Changing the Rules on Associate Compensation
June 26th, 2009 by Jim Cotterman
Maybe this time the profession is serious about associate pay changes. I’ve been a bit skeptical because the clamor for change is not new. What is new is the breadth of the realignment of pay scales and the corresponding announcements of apprenticeships (the boldest moves to address client resistance to hiring newly minted lawyers), training programs and other activities. All of these are positive steps.
However, associate compensation still appears out of line. The reductions announced so far are about half of what is probably required (i.e. going from $160,000 to $145,000 should probably go much further to $125,000 or even $100,000); thus resetting the wage scale by a decade. This is a painful reality and one that surely will fire up emotions. But the tide has changed; clients are moving quickly and assertively to reduce legal spend. This goes beyond alternative fee arrangements (AFAs). Costs of outside legal bills are going to come down, and from the early signs — down dramatically. Services will be competitively bid, outsourced, off shored, converged, internalized, re-engineered, and even forgone. Now add the AFAs to create greater certainty regarding total cost along with a healthy measure of risk transfer from the client to the law firm. All of this will bring the major line item in any law firm — the cost of people — under assault. This will affect total employment, wage scales and job expectations. The pace of the salary change is directly affected by the pace of change in what clients will pay for legal services.
Once the scale is in line, what’s next? Pay packages are likely to be less generous on the upfront money (say goodbye to signing bonuses), with reduced salaries and more modest benefits. Bonuses, possibly semi-annually or quarterly, will ease some of the pain. But expect the eligibility performance thresholds to be rigorous. There is likely to be more emphasis on skills and competencies, particularly as they relate directly to delivering valued advice and counsel to clients. But do not for a minute think that those criteria will overshadow revenue generation. It’s where the money to pay associates comes from. There is also going to be a concerted effort at looking beyond what associates know and do to how they conduct themselves. All three (skills/competencies, revenue, behavior) will be expected.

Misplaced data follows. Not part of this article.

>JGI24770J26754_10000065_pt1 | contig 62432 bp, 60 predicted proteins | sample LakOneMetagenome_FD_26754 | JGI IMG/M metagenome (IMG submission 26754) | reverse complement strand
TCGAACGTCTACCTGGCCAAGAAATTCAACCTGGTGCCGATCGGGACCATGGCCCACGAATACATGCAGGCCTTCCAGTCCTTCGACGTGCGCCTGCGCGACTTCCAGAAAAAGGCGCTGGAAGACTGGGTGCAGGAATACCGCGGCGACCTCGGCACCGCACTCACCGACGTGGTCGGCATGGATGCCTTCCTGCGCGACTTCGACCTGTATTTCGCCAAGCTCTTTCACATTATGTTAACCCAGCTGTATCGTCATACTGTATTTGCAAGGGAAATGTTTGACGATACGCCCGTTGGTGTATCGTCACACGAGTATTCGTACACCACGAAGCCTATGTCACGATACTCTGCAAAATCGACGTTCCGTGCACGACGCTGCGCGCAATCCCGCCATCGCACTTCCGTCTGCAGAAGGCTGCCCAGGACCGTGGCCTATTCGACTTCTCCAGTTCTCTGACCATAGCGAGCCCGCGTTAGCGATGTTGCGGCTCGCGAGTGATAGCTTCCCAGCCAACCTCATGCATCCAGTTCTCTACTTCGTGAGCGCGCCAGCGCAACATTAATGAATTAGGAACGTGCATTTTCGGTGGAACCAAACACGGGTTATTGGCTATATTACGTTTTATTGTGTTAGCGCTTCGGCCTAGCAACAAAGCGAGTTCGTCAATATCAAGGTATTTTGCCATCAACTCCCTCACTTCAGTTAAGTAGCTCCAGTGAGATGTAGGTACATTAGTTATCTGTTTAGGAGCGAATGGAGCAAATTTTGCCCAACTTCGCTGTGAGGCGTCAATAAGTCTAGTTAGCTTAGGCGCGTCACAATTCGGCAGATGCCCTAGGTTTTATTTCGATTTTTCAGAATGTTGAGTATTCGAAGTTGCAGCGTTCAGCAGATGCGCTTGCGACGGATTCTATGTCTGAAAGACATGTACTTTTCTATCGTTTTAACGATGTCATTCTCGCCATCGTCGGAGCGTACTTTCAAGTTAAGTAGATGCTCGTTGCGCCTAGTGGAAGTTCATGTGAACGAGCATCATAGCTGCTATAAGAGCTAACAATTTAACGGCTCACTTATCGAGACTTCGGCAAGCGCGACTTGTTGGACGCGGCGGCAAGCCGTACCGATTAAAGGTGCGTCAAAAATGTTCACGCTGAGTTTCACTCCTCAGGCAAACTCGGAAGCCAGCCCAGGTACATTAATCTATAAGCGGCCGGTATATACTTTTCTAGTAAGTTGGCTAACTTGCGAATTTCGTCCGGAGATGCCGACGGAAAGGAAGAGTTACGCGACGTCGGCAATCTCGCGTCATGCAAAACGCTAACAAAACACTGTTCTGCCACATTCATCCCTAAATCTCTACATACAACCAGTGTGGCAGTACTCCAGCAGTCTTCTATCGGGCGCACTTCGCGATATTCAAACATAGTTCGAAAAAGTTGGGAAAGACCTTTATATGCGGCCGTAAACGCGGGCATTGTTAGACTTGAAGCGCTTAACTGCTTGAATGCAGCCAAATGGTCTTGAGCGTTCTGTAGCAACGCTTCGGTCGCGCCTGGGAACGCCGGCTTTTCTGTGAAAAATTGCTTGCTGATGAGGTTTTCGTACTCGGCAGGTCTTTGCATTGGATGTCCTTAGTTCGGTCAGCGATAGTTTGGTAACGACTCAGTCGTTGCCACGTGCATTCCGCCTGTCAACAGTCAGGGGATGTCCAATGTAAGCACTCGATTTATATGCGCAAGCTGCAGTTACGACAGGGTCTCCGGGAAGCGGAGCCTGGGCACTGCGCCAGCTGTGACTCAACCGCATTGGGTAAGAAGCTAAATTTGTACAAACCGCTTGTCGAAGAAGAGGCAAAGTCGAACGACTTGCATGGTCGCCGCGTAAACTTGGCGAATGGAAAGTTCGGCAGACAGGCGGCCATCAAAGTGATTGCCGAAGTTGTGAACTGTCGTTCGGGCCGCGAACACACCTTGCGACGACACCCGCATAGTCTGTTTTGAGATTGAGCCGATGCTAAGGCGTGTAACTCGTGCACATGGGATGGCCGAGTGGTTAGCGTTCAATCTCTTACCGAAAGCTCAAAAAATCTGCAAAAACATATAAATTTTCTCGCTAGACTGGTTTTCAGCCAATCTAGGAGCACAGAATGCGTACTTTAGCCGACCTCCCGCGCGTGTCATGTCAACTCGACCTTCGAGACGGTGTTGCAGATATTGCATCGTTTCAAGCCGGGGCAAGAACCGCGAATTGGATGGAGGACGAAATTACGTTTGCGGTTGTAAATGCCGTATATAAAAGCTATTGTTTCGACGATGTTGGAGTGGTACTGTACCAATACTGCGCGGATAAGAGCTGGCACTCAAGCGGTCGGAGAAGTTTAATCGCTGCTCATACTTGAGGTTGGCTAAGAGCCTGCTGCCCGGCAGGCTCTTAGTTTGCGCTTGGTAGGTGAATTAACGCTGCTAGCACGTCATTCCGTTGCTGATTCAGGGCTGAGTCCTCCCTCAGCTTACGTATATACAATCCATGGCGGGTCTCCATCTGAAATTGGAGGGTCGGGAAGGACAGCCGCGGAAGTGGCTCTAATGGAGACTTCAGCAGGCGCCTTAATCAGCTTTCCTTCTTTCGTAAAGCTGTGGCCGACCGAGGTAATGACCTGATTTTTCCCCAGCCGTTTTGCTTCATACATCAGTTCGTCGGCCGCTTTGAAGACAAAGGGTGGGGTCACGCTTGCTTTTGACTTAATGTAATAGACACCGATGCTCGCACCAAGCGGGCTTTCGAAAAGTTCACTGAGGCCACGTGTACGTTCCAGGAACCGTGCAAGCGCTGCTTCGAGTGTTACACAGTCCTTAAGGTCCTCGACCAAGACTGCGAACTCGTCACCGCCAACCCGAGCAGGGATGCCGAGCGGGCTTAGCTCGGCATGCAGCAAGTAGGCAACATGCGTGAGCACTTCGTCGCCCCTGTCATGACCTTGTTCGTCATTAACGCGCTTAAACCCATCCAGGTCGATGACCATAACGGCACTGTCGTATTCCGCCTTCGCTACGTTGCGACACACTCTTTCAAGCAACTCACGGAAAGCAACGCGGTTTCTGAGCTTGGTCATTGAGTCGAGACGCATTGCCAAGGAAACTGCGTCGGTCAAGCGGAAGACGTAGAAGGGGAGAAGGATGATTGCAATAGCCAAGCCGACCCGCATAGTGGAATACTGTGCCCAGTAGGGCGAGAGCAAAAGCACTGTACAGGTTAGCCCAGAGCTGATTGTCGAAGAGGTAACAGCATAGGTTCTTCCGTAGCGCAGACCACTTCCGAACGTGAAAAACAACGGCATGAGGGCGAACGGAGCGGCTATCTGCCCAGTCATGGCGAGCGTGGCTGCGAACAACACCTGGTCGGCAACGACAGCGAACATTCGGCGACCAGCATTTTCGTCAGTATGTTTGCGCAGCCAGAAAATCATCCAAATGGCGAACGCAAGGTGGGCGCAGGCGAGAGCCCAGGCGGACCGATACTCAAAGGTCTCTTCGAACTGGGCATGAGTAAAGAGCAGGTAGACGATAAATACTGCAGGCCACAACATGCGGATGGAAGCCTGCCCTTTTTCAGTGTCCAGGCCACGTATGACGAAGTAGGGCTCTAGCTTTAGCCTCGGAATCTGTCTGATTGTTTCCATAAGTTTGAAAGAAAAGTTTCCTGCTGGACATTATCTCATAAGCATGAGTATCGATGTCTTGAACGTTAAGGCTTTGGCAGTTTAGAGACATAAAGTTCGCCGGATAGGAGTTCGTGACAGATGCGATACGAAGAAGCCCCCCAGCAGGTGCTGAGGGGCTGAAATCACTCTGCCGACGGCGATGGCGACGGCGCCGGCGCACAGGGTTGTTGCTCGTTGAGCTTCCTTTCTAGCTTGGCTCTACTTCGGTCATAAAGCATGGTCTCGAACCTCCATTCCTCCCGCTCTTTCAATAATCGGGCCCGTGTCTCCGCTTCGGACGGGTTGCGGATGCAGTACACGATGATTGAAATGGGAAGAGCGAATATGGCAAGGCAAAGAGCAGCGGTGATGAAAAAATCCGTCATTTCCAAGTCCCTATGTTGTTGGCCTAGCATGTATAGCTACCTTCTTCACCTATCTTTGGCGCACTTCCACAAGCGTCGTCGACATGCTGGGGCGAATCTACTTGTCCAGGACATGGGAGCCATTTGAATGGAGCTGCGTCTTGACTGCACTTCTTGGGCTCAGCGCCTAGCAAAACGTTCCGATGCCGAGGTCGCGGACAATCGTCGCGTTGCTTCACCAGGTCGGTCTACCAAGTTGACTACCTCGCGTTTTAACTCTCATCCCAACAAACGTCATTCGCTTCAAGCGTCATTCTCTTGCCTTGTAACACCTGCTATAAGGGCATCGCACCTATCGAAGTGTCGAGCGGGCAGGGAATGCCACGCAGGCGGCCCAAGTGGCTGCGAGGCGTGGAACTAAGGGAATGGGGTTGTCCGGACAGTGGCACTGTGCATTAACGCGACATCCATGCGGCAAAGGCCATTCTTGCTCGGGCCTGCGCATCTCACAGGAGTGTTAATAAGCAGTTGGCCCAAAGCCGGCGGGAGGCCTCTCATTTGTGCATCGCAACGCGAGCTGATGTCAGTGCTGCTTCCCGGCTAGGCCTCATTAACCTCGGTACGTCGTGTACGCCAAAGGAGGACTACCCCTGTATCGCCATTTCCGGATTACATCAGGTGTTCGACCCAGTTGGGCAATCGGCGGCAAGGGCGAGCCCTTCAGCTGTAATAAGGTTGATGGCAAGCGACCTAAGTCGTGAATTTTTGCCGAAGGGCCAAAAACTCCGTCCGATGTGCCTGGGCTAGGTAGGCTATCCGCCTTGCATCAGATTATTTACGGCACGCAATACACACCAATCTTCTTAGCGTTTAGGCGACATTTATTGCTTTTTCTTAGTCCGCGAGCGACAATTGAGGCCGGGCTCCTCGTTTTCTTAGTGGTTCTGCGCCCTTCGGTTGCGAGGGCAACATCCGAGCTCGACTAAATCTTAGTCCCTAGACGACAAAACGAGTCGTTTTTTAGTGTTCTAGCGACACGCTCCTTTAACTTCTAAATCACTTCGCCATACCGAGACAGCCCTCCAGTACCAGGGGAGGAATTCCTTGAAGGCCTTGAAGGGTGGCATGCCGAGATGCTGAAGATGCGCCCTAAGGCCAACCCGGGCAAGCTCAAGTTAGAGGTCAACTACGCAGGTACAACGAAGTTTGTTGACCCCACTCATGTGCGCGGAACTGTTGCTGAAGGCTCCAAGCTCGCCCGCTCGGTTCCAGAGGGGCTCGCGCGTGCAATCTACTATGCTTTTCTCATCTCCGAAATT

To do this firms will define what they want from an associate over many years, build metrics and methods to grade performance, and determine what that performance is worth. Hopefully this will set milestones for career progression and even multiple career paths. Time to rethink up or out, tiered ownership and the array of tactics deployed over the past twenty years. The trade-off for associates — lower remuneration hopefully mitigated by better career development and opportunity.
This entry was posted on Friday, June 26th, 2009 at 5:30 am and is filed under Economics, Associate compensation. You can follow any responses to this entry through the RSS 2.0 feed. You can leave a response, or trackback from your own site.